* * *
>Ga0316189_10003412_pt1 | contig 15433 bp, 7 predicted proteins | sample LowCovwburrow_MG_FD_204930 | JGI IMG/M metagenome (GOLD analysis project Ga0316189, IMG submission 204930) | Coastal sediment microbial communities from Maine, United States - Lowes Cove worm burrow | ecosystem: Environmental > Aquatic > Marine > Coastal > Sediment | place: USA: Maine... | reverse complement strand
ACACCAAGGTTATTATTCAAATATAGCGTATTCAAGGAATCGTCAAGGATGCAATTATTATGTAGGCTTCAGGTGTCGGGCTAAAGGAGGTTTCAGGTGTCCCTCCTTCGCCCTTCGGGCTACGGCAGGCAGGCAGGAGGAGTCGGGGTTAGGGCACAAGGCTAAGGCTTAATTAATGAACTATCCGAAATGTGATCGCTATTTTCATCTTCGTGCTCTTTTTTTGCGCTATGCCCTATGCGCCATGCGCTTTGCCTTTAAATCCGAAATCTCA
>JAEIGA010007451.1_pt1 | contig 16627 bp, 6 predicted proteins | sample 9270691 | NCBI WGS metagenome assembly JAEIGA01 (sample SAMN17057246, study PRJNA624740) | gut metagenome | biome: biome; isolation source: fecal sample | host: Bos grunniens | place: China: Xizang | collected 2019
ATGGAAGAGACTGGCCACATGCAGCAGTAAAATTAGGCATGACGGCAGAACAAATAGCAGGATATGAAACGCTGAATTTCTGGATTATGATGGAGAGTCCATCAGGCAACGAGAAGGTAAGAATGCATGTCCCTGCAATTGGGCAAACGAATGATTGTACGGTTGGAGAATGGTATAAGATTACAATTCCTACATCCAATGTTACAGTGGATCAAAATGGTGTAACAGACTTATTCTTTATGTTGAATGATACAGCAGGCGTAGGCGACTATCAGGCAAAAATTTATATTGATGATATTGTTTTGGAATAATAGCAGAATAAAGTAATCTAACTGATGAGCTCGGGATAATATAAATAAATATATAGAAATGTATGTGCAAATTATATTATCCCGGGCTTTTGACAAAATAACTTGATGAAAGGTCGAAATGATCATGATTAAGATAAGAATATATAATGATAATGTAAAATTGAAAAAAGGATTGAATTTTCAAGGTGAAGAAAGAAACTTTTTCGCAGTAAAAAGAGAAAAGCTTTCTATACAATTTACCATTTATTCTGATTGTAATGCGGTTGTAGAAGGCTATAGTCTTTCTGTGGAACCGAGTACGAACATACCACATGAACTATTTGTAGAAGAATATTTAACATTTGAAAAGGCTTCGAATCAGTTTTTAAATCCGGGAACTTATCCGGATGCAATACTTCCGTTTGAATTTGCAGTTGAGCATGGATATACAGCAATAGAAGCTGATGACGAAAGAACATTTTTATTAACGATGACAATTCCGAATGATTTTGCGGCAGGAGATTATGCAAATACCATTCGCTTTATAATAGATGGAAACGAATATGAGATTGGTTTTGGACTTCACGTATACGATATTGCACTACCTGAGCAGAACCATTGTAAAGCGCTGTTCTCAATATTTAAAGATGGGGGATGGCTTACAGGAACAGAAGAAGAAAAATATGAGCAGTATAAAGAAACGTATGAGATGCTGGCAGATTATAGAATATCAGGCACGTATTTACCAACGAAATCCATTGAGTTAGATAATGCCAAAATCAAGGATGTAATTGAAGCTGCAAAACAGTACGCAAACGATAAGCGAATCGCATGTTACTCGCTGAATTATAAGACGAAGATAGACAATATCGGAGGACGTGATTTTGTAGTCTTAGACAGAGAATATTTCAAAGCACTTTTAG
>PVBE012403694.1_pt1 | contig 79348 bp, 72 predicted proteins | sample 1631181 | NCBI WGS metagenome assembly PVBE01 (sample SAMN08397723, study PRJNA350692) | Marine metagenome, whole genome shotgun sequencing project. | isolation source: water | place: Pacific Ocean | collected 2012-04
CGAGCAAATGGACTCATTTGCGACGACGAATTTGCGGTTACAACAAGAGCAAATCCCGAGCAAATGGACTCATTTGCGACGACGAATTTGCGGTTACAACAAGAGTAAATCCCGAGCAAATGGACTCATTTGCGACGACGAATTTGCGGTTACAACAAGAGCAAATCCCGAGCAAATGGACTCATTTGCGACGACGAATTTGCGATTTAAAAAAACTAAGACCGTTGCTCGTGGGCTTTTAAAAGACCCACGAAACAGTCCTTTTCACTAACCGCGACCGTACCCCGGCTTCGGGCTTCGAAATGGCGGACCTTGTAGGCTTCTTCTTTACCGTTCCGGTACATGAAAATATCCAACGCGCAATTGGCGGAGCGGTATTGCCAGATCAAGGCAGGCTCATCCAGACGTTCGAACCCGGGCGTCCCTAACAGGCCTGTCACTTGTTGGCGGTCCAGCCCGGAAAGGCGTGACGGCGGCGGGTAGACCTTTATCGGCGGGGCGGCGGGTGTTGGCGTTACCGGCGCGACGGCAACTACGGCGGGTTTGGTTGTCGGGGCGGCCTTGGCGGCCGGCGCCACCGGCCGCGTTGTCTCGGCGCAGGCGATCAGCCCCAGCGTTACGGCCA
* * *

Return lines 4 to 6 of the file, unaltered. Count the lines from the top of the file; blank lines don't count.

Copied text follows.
ATGGAAGAGACTGGCCACATGCAGCAGTAAAATTAGGCATGACGGCAGAACAAATAGCAGGATATGAAACGCTGAATTTCTGGATTATGATGGAGAGTCCATCAGGCAACGAGAAGGTAAGAATGCATGTCCCTGCAATTGGGCAAACGAATGATTGTACGGTTGGAGAATGGTATAAGATTACAATTCCTACATCCAATGTTACAGTGGATCAAAATGGTGTAACAGACTTATTCTTTATGTTGAATGATACAGCAGGCGTAGGCGACTATCAGGCAAAAATTTATATTGATGATATTGTTTTGGAATAATAGCAGAATAAAGTAATCTAACTGATGAGCTCGGGATAATATAAATAAATATATAGAAATGTATGTGCAAATTATATTATCCCGGGCTTTTGACAAAATAACTTGATGAAAGGTCGAAATGATCATGATTAAGATAAGAATATATAATGATAATGTAAAATTGAAAAAAGGATTGAATTTTCAAGGTGAAGAAAGAAACTTTTTCGCAGTAAAAAGAGAAAAGCTTTCTATACAATTTACCATTTATTCTGATTGTAATGCGGTTGTAGAAGGCTATAGTCTTTCTGTGGAACCGAGTACGAACATACCACATGAACTATTTGTAGAAGAATATTTAACATTTGAAAAGGCTTCGAATCAGTTTTTAAATCCGGGAACTTATCCGGATGCAATACTTCCGTTTGAATTTGCAGTTGAGCATGGATATACAGCAATAGAAGCTGATGACGAAAGAACATTTTTATTAACGATGACAATTCCGAATGATTTTGCGGCAGGAGATTATGCAAATACCATTCGCTTTATAATAGATGGAAACGAATATGAGATTGGTTTTGGACTTCACGTATACGATATTGCACTACCTGAGCAGAACCATTGTAAAGCGCTGTTCTCAATATTTAAAGATGGGGGATGGCTTACAGGAACAGAAGAAGAAAAATATGAGCAGTATAAAGAAACGTATGAGATGCTGGCAGATTATAGAATATCAGGCACGTATTTACCAACGAAATCCATTGAGTTAGATAATGCCAAAATCAAGGATGTAATTGAAGCTGCAAAACAGTACGCAAACGATAAGCGAATCGCATGTTACTCGCTGAATTATAAGACGAAGATAGACAATATCGGAGGACGTGATTTTGTAGTCTTAGACAGAGAATATTTCAAAGCACTTTTAG
>PVBE012403694.1_pt1 | contig 79348 bp, 72 predicted proteins | sample 1631181 | NCBI WGS metagenome assembly PVBE01 (sample SAMN08397723, study PRJNA350692) | Marine metagenome, whole genome shotgun sequencing project. | isolation source: water | place: Pacific Ocean | collected 2012-04
CGAGCAAATGGACTCATTTGCGACGACGAATTTGCGGTTACAACAAGAGCAAATCCCGAGCAAATGGACTCATTTGCGACGACGAATTTGCGGTTACAACAAGAGTAAATCCCGAGCAAATGGACTCATTTGCGACGACGAATTTGCGGTTACAACAAGAGCAAATCCCGAGCAAATGGACTCATTTGCGACGACGAATTTGCGATTTAAAAAAACTAAGACCGTTGCTCGTGGGCTTTTAAAAGACCCACGAAACAGTCCTTTTCACTAACCGCGACCGTACCCCGGCTTCGGGCTTCGAAATGGCGGACCTTGTAGGCTTCTTCTTTACCGTTCCGGTACATGAAAATATCCAACGCGCAATTGGCGGAGCGGTATTGCCAGATCAAGGCAGGCTCATCCAGACGTTCGAACCCGGGCGTCCCTAACAGGCCTGTCACTTGTTGGCGGTCCAGCCCGGAAAGGCGTGACGGCGGCGGGTAGACCTTTATCGGCGGGGCGGCGGGTGTTGGCGTTACCGGCGCGACGGCAACTACGGCGGGTTTGGTTGTCGGGGCGGCCTTGGCGGCCGGCGCCACCGGCCGCGTTGTCTCGGCGCAGGCGATCAGCCCCAGCGTTACGGCCA